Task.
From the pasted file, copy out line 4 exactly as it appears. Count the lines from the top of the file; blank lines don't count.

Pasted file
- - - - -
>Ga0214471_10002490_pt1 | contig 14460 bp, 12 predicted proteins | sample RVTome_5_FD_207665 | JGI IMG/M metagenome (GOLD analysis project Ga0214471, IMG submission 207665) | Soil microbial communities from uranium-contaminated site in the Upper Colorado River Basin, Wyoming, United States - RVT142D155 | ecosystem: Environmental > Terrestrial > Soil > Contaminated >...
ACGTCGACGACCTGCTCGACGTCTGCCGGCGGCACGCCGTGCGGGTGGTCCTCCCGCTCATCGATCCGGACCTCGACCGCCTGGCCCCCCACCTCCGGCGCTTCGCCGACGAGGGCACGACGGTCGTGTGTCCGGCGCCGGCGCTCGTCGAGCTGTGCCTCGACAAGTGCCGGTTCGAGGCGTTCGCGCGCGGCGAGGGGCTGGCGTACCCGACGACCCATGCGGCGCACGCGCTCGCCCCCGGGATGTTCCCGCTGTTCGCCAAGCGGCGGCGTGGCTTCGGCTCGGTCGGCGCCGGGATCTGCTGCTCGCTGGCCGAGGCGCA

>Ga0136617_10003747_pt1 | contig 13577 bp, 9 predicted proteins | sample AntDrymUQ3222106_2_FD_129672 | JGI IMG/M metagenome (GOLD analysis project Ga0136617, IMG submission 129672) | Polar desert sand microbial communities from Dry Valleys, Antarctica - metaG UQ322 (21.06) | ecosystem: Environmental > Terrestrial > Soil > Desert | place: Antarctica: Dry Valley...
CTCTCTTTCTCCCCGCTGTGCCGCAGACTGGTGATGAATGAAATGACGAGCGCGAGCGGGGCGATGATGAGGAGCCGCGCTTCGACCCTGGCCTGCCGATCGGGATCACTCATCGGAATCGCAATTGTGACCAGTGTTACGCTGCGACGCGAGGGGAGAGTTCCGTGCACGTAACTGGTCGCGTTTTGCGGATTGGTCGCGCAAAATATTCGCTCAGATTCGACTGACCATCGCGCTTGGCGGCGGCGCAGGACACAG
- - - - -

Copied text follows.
CTCTCTTTCTCCCCGCTGTGCCGCAGACTGGTGATGAATGAAATGACGAGCGCGAGCGGGGCGATGATGAGGAGCCGCGCTTCGACCCTGGCCTGCCGATCGGGATCACTCATCGGAATCGCAATTGTGACCAGTGTTACGCTGCGACGCGAGGGGAGAGTTCCGTGCACGTAACTGGTCGCGTTTTGCGGATTGGTCGCGCAAAATATTCGCTCAGATTCGACTGACCATCGCGCTTGGCGGCGGCGCAGGACACAG